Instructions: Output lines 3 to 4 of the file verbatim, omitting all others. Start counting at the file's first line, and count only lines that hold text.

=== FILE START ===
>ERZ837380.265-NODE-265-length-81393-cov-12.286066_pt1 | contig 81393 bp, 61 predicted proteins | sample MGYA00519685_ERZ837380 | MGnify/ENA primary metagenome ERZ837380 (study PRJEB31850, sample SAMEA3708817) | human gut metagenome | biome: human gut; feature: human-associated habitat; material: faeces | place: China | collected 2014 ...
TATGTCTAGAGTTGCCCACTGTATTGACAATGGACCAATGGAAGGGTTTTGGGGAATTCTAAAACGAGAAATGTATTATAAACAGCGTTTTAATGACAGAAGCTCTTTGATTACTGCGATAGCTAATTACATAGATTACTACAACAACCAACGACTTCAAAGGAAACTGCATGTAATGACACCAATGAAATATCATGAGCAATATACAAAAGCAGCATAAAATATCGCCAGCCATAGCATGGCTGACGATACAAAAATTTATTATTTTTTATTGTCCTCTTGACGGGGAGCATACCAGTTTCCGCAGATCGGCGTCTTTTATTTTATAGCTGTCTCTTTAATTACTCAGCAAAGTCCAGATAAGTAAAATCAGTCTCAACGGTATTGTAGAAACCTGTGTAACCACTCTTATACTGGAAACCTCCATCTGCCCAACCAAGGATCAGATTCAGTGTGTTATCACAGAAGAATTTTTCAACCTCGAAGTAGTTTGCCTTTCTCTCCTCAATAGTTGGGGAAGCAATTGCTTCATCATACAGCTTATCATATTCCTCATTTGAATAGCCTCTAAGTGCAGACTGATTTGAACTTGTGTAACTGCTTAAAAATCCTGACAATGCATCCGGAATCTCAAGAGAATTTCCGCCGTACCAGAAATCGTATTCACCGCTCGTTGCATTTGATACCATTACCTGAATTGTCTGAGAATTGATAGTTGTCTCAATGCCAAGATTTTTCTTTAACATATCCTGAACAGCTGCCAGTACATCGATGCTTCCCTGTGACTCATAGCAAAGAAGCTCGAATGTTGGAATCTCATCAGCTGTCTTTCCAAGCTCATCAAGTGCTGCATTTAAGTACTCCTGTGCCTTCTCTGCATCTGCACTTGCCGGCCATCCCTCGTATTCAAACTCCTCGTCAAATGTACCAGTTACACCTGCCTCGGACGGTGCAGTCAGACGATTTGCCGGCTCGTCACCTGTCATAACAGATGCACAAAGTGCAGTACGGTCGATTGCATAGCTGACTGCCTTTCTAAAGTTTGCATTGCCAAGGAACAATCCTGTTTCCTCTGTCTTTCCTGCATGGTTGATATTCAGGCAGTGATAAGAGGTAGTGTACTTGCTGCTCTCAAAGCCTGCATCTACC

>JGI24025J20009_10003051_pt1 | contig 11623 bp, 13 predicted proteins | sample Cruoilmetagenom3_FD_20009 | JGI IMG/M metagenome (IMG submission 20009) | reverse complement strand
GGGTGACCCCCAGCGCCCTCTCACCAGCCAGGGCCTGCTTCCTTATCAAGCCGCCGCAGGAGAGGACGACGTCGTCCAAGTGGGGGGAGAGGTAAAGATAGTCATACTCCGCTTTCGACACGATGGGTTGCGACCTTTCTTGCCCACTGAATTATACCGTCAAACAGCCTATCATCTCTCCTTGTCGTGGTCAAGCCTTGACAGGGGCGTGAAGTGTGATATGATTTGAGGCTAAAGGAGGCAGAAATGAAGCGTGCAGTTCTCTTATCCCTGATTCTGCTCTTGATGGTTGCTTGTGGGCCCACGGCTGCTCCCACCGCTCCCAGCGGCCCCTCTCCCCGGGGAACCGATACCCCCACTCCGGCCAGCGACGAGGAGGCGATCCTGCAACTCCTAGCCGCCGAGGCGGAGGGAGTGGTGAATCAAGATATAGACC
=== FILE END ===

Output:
>JGI24025J20009_10003051_pt1 | contig 11623 bp, 13 predicted proteins | sample Cruoilmetagenom3_FD_20009 | JGI IMG/M metagenome (IMG submission 20009) | reverse complement strand
GGGTGACCCCCAGCGCCCTCTCACCAGCCAGGGCCTGCTTCCTTATCAAGCCGCCGCAGGAGAGGACGACGTCGTCCAAGTGGGGGGAGAGGTAAAGATAGTCATACTCCGCTTTCGACACGATGGGTTGCGACCTTTCTTGCCCACTGAATTATACCGTCAAACAGCCTATCATCTCTCCTTGTCGTGGTCAAGCCTTGACAGGGGCGTGAAGTGTGATATGATTTGAGGCTAAAGGAGGCAGAAATGAAGCGTGCAGTTCTCTTATCCCTGATTCTGCTCTTGATGGTTGCTTGTGGGCCCACGGCTGCTCCCACCGCTCCCAGCGGCCCCTCTCCCCGGGGAACCGATACCCCCACTCCGGCCAGCGACGAGGAGGCGATCCTGCAACTCCTAGCCGCCGAGGCGGAGGGAGTGGTGAATCAAGATATAGACC